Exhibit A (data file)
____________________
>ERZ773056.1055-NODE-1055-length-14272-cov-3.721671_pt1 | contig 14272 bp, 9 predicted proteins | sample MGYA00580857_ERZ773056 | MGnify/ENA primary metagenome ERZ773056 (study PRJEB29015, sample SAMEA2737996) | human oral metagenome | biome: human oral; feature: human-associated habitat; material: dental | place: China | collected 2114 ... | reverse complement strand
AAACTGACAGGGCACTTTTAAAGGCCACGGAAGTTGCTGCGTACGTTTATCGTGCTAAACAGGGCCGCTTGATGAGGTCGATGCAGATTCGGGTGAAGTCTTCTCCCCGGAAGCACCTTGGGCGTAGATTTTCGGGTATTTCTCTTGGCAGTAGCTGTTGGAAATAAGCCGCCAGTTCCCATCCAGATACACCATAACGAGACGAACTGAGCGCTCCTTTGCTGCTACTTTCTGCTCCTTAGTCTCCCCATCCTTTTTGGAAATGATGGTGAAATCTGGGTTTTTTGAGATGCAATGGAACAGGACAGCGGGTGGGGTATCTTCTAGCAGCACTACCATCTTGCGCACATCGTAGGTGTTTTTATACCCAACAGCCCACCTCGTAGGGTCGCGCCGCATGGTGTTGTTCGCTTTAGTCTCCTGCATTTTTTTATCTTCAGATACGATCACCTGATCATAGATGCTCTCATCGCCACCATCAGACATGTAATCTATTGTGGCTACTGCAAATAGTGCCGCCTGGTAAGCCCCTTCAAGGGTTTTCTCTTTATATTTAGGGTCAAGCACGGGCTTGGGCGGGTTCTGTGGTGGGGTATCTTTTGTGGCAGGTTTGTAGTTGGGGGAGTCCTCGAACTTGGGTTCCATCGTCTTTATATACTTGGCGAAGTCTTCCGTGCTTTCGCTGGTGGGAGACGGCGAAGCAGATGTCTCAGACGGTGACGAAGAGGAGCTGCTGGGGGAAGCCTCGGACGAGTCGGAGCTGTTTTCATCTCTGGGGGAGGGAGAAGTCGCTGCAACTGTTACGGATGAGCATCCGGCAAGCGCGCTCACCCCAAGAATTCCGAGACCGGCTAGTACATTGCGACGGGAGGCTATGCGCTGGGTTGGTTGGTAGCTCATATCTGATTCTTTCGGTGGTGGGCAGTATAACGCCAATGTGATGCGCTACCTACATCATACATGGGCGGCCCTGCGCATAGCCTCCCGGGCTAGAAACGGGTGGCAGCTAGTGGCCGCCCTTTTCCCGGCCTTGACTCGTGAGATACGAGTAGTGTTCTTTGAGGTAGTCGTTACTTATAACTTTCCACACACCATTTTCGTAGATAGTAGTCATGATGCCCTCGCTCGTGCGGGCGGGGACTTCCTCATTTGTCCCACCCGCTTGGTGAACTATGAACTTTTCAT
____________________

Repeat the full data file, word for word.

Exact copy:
>ERZ773056.1055-NODE-1055-length-14272-cov-3.721671_pt1 | contig 14272 bp, 9 predicted proteins | sample MGYA00580857_ERZ773056 | MGnify/ENA primary metagenome ERZ773056 (study PRJEB29015, sample SAMEA2737996) | human oral metagenome | biome: human oral; feature: human-associated habitat; material: dental | place: China | collected 2114 ... | reverse complement strand
AAACTGACAGGGCACTTTTAAAGGCCACGGAAGTTGCTGCGTACGTTTATCGTGCTAAACAGGGCCGCTTGATGAGGTCGATGCAGATTCGGGTGAAGTCTTCTCCCCGGAAGCACCTTGGGCGTAGATTTTCGGGTATTTCTCTTGGCAGTAGCTGTTGGAAATAAGCCGCCAGTTCCCATCCAGATACACCATAACGAGACGAACTGAGCGCTCCTTTGCTGCTACTTTCTGCTCCTTAGTCTCCCCATCCTTTTTGGAAATGATGGTGAAATCTGGGTTTTTTGAGATGCAATGGAACAGGACAGCGGGTGGGGTATCTTCTAGCAGCACTACCATCTTGCGCACATCGTAGGTGTTTTTATACCCAACAGCCCACCTCGTAGGGTCGCGCCGCATGGTGTTGTTCGCTTTAGTCTCCTGCATTTTTTTATCTTCAGATACGATCACCTGATCATAGATGCTCTCATCGCCACCATCAGACATGTAATCTATTGTGGCTACTGCAAATAGTGCCGCCTGGTAAGCCCCTTCAAGGGTTTTCTCTTTATATTTAGGGTCAAGCACGGGCTTGGGCGGGTTCTGTGGTGGGGTATCTTTTGTGGCAGGTTTGTAGTTGGGGGAGTCCTCGAACTTGGGTTCCATCGTCTTTATATACTTGGCGAAGTCTTCCGTGCTTTCGCTGGTGGGAGACGGCGAAGCAGATGTCTCAGACGGTGACGAAGAGGAGCTGCTGGGGGAAGCCTCGGACGAGTCGGAGCTGTTTTCATCTCTGGGGGAGGGAGAAGTCGCTGCAACTGTTACGGATGAGCATCCGGCAAGCGCGCTCACCCCAAGAATTCCGAGACCGGCTAGTACATTGCGACGGGAGGCTATGCGCTGGGTTGGTTGGTAGCTCATATCTGATTCTTTCGGTGGTGGGCAGTATAACGCCAATGTGATGCGCTACCTACATCATACATGGGCGGCCCTGCGCATAGCCTCCCGGGCTAGAAACGGGTGGCAGCTAGTGGCCGCCCTTTTCCCGGCCTTGACTCGTGAGATACGAGTAGTGTTCTTTGAGGTAGTCGTTACTTATAACTTTCCACACACCATTTTCGTAGATAGTAGTCATGATGCCCTCGCTCGTGCGGGCGGGGACTTCCTCATTTGTCCCACCCGCTTGGTGAACTATGAACTTTTCAT